How to protect your images on the web

Estimated reading time: 5 minutes ( save for later )
This is the accompanying article to my talk about Image Protection on the web at Vienna.JS. You can find the slides here, but the article contains more information.
Also, please check out my comment on HN about how I think about those techniques
For a few minutes, let’s assume things on the web should be protected
I recently came across a thread in an online forum about photography with the title “How do you deal with image theft on the internet?”. Opinions varied from sue the hell out of them to you need to protect your property properly… Overall they seemed pretty overprotective and I thought “seems like there is a problem —  let’s solve it for fun and profit”

What is the problem?

The problem is that people on the internet copy stuff without attribution. That pisses artists off because they worked hard and need to make a living too. ( this is not only a problem for regular artists, but also if you published code [as code artist ;) ] and someone just stripped off your copyright notice — looking at you FIFA.com *cough* )

So how do people solve image protection currently?

watermark image

Watermarks…

Let me ask you a question: Can you enjoy the beautiful sunset in the image? 
If you’re not some kind of watermark fetishist I bet you can’t.

Watermarks are not a great solution to the problem of image protection.
I see the value for branding purposes, but that’s it. Mostly they are just ugly.

The Challenge is…

  1. to preserve the beauty of art online AND
  2. to calm down overprotective creators

So my goal was that users should be able to see the full beauty of images but not be able to steal it.

Another commonly implemented technique to “prevent” users from copying images is the following:

The Invisible Wall

Pushing the boundaries of businessThis concept is very simple. Users get the impression to save an image, but they are clearly not saving anything except a 1px transparent image.

Web developers achieve it by placing an invisible overlay (stretching the 1px to image size) over the original image.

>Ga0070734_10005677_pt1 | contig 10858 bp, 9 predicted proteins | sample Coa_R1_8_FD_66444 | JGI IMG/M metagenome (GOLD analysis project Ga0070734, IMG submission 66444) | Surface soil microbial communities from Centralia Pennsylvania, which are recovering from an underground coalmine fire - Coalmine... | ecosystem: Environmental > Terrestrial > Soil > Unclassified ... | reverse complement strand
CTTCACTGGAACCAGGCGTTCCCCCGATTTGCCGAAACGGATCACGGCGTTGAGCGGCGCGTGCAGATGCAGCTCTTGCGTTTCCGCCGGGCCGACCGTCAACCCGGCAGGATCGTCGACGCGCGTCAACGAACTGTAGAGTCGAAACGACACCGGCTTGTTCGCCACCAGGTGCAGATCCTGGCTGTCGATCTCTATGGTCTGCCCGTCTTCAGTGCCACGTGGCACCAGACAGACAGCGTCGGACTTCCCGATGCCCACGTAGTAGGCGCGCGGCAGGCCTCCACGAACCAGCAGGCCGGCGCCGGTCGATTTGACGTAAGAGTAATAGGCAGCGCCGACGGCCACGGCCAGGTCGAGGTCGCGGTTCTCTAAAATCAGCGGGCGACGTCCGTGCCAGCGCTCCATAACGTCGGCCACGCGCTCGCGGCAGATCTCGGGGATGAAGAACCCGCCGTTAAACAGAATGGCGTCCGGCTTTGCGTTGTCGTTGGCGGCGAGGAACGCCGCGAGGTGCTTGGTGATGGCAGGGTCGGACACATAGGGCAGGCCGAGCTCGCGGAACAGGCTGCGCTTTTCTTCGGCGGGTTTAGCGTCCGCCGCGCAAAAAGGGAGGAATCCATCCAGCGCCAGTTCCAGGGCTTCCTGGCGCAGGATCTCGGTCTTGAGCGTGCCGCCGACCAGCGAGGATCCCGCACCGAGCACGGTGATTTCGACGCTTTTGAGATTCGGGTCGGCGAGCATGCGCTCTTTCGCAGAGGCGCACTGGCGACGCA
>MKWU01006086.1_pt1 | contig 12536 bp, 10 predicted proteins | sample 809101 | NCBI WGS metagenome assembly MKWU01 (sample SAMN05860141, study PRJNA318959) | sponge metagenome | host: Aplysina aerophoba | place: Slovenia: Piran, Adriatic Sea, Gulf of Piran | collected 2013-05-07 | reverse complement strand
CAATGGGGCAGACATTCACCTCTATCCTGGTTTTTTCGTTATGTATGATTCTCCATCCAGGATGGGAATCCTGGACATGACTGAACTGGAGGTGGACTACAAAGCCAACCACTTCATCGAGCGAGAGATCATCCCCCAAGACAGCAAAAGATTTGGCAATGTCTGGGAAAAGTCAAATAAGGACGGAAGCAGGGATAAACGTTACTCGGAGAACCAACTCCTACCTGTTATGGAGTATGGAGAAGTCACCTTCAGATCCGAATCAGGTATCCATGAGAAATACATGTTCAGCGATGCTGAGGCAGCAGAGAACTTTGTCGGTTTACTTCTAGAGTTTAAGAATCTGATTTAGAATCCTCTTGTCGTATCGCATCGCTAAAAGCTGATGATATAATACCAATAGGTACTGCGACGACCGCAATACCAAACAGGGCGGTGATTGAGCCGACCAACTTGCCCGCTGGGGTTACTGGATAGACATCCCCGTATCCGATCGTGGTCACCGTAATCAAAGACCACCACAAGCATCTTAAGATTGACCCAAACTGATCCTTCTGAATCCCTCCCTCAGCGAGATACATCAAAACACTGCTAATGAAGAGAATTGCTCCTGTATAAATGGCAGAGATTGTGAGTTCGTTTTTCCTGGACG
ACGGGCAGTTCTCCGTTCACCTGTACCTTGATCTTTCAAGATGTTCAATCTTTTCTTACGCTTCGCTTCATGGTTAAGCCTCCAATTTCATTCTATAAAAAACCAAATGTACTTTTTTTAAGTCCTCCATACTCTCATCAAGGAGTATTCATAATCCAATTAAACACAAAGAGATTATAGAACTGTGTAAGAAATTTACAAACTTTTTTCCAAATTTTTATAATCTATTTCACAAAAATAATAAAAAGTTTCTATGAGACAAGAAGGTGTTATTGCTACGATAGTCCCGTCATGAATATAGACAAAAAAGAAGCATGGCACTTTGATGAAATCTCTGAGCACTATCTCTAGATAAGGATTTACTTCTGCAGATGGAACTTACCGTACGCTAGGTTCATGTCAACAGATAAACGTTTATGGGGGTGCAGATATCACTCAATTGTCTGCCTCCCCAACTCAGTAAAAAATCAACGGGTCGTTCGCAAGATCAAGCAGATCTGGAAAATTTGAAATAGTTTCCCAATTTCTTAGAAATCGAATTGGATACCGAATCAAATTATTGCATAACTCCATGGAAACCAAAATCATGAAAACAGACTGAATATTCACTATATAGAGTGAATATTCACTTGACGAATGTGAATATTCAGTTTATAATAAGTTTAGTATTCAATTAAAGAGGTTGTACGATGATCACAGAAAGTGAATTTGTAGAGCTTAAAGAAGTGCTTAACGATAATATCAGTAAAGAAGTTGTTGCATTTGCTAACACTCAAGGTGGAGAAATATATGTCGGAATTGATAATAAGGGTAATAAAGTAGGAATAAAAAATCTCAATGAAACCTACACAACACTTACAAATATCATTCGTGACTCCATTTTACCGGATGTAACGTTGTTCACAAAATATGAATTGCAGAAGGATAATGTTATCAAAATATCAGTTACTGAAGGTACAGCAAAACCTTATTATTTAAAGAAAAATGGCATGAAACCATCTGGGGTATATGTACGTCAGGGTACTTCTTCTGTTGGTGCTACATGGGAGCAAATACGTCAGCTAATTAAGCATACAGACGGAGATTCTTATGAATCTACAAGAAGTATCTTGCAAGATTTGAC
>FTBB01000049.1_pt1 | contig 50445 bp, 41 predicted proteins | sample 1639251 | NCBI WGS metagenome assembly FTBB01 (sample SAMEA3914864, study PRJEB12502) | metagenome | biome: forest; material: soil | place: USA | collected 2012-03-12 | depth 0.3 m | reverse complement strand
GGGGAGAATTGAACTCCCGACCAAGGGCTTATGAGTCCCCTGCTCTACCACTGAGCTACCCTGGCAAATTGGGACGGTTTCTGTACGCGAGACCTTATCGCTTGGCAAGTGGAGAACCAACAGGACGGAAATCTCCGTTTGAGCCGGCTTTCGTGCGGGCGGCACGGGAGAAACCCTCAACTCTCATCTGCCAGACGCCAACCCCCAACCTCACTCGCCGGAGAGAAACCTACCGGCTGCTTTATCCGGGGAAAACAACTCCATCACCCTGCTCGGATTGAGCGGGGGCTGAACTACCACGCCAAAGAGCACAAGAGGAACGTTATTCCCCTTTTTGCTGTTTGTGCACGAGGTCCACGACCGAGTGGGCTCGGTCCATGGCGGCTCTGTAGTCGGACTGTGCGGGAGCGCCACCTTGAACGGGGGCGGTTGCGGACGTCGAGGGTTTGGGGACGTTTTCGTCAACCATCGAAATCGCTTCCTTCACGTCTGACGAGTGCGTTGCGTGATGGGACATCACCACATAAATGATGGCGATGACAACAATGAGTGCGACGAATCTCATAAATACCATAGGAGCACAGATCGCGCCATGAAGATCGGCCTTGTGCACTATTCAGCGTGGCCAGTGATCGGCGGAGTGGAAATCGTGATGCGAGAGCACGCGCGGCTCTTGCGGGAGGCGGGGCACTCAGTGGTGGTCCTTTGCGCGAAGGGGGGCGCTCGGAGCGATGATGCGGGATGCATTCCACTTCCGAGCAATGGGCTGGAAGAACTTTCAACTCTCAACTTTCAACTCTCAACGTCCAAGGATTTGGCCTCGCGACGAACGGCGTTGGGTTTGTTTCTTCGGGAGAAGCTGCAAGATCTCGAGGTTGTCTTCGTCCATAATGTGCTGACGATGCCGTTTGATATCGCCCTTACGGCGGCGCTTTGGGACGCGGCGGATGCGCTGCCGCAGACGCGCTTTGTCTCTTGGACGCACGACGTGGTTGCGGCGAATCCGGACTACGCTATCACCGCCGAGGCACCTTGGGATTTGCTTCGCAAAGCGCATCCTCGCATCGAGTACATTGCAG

But what if your potential thief IS a web developer?

Try the demo.

That was too easy. We can do better!

Let’s shortly sum up what parts we have to look closer into:

  • server response
  • clientside DOM

Serverside Encryption
Clientside Decryption + Invisible Wall

encrypted catWith this technique you encrypt the image to serve on the server (for example: swap every nth pixel) and decode it on the client with JavaScript and HTML Canvas.

Whenever the user saves an image with right click he saves the 1px overlay image. If he tried to get the image path from the DOM (or network) he only gets an encrypted image.

But…
If the user knew a few things about HTML Canvas he could get it with “canvas.toDataURL()” which returns the canvas’ data as a base64 encoded string.

Low hanging fruit: unset toDataURL()

This is ugly, but helps to prevent to user from getting the image with toDataURL (be careful, this could affect the result of other scripts on your website). Simply unset it:

// wrapping it to fit in this container..
HTMLCanvasElement
   .prototype.toDataURL = function() {};

Try the demo

After all my optimization work I received a message from a fellow web developer claiming to know how to bypass all my protection efforts:

“I can take a screenshot and you can do nothing about it”

…bummer. Were all the image protection efforts really worthless?

Challenge Accepted!

Now it’s getting interesting…

… and hacky… utilizing the laws of physics! :D

I thought about the problem constraints again and had an interesting idea. Displays usually refresh at a rate of ~60 Hertz which is 60 frames per second, or a frame every 16ms. But our eyes don’t send all 60 frames a second to our brain, they are okay with 24fps to perceive motion, so why not trick our eyes for good :)

The initial idea was to let the image blink with a very short pause interval to increase the probability of taking a screenshot of the empty image. It kind of worked, but it wasn’t stable, and you do not want to rely on probabilty when you protect an image. After that, I fortunately I had a nice chat with @siegpuchbauer and he suggested another great idea:

Good Old Interlacing

interlacing With the idea of hiding the image every nth fraction of a section in mind I built a demo that splits up a single frame into two frames (one with even lines, and the other one with only odd lines). 

Swapping those images with a high refresh rate makes it look as if it was the full image,
(even + odd lines) but it’s not! ☺ 

If a user now tried to take a screenshot he would get either only an image with odd lines or an image with even lines. YAY! 

Try the demo !!

Was it all worth it?

No! Although it was fun to think about the problem and kind of solve it I think it was definitely not worth all the hassles. 

IMO when you put art online you do it with an intention: 
The intention to reach out to (almost) the whole world so people can recognize you and your art. (exposure.)

Sure, there is a downside that people could copy your images, but if you look at it from a more economic perspective the risk to get a picture stolen every now and then is totally worth it when every time you upload an image you increase your international reputation.

What do you think?

Do you think those techniques are worth it? Why and When? Do you know another technique? I’d love to hear in the comments!!

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